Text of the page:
|Listed||November 1, 1985|
|Description||Perennial herb with compound leaves, tiny leaflets, and orange flowers.|
|Habitat||Moderately disturbed blackland-prairie in hard clay soils.|
|Threats||Introduced plants; livestock grazing.|
Slender rush-pea (Hoffmannseggia tenella ) is a perennial with stems up to 6 in (15.2 cm) high. Leafstalks bear doubly compound leaves with five or six pairs of tiny oblong leaflets. These leaflets are only about 0.12 in (3 mm) in length. Stems terminate in three to five flowerbeds bearing clusters of orange flowers that bloom from March to June. The fruit is a seed pod that contains two to four seeds.
Four species of the genus Hoffmannseggia occur in Texas. One species—H. glauca —is common along west Texas roadsides.
Based on two known populations, slender rush-pea's natural habitat appears to be moderately disturbed or eroded segments of the Texas coastal prairie known as blackland-prairie. Other native plants associated with this habitat are little bluestem, buffalo grass, and Texas speargrass.
Slender rush-pea was first collected in 1931 near Corpus Christi in Nueces County, Texas. Thirty-three years later, it was discovered in neighboring Kleburg County. Neither of these historic sites appears to have survived.
A field survey in 1982 located one population containing three individual plants near Petronila Creek and State Highway 70 (Nueces County) in a gravel dump beside the highway. By 1985 the population at this site had risen to about 25 plants, most of which were on private property; in 1988, at the time of the publication of the "Slender Rush-Pea Recovery Plan," this population had doubled to 50 individuals. A second population of nearly 10,000 plants was discovered in 1985 in a rural cemetery in southern Nueces County.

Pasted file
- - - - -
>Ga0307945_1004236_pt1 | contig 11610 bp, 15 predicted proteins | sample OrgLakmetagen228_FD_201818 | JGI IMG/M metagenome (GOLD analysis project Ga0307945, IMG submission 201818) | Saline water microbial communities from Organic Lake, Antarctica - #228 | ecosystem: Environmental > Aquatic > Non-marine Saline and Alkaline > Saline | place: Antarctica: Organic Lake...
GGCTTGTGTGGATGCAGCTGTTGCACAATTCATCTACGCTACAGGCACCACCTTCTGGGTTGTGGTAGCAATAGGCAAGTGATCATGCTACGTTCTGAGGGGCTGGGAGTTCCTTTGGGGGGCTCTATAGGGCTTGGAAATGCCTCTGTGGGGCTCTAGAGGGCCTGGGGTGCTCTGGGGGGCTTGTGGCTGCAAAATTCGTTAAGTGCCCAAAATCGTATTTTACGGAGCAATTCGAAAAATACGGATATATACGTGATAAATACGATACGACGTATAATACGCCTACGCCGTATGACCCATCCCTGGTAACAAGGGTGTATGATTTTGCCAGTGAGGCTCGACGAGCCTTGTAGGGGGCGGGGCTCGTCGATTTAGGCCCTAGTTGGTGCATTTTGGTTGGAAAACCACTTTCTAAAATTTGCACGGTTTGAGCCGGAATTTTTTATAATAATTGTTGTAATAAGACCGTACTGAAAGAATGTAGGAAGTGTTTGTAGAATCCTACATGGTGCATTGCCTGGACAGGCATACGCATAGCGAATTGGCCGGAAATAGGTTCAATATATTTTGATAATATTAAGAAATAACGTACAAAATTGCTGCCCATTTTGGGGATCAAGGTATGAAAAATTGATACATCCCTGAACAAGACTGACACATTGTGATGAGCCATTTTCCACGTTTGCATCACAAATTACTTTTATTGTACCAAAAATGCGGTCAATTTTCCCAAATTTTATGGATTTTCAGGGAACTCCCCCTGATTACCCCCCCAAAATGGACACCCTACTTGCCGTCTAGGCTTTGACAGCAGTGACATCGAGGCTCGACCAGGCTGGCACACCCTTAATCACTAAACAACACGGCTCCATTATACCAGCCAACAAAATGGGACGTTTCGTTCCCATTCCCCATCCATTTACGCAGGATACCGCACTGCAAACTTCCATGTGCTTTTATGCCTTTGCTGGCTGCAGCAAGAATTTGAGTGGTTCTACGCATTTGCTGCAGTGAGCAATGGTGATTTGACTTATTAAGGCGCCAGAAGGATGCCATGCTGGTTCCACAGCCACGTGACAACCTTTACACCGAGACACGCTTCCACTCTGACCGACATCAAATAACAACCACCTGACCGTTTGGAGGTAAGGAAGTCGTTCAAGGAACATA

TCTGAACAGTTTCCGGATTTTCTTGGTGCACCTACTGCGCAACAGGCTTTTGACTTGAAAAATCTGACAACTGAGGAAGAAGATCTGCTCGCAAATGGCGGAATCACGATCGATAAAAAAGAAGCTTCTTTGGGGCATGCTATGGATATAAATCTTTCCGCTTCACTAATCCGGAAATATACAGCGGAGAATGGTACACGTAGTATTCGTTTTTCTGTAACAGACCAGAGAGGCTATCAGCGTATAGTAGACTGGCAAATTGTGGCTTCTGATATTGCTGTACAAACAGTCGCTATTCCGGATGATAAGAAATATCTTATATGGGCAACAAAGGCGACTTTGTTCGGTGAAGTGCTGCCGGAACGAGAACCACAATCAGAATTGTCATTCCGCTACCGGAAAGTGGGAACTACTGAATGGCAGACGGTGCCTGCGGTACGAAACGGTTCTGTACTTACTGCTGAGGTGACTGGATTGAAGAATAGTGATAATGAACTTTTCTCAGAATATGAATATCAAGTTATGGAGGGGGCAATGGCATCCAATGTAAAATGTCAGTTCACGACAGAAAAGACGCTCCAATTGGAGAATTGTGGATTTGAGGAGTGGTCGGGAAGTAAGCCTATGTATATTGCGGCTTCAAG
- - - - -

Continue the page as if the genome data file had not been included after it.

Competing grasses, along with extensive grazing and cultivation, have destroyed much of the native plant system of the Texas coastal prairie. Suitable habitat for the slender rush-pea has been severely curtailed because non-native grasses, particularly King Ranch bluestem and Bermuda grass—both planted extensively for range improvement—have escaped into uncultivated areas, crowding out native grasses and forbs (herbs other than grasses). Non-native grasses readily invade blackland-prairie habitats after the dominant native grasses have been disturbed. Botanists have suggested that tilling or prescribed burning near the known populations might trigger germination of dormant slender rush-pea seeds. If, at the same time, introduced grasses are controlled, rush-pea populations should increase.
Conservation and Recovery
With only two surviving populations in Nueces County, slender rush-pea is extremely vulnerable and could be completely eliminated if the remaining habitat is modified. Habitat preservation, then, is the number one recovery priority. The U. S. Fish and Wildlife Service has sought the cooperation of local landowners to protect plants on their properties and is working with conservation groups to acquire or otherwise protect remaining habitat. Another element of the recovery strategy is to establish a cultivated population for research and reintroduction to the wild.
Maintaining the two known habitats requires 1) cooperative planning between private landowners and local government agencies, 2) facilitation of the Texas Highway Department's plans to protect plants near the highway, 3) ongoing monitoring of populations for human impact and disease, 4) searching for additional populations, 5) establishing a cultivated population, and 6) initiating studies to understand the ecology and population biology of the species.
Gould, F. W. 1975. "Texas Plants: A Checklist and Ecological Summary." Report. The Texas Agricultural Experiment Station, College Station.
Jones, F. B. 1982. Flora of the Texas Coastal Bend. 3rd ed. Rob and Bessie Welder Wildlife Foundation, Sinton, Texas.
Mahler, W. F. 1982. "Status Report on Hoffmannseggia tenella. " U. S. Fish and Wildlife Service, Office of Endangered Species, Albuquerque.
U. S. Fish and Wildlife Service. 1988. "Slender Rush-Pea (Hoffmannseggia tenella ) Recovery Plan." U. S. Fish and Wildlife Service, Albuquerque.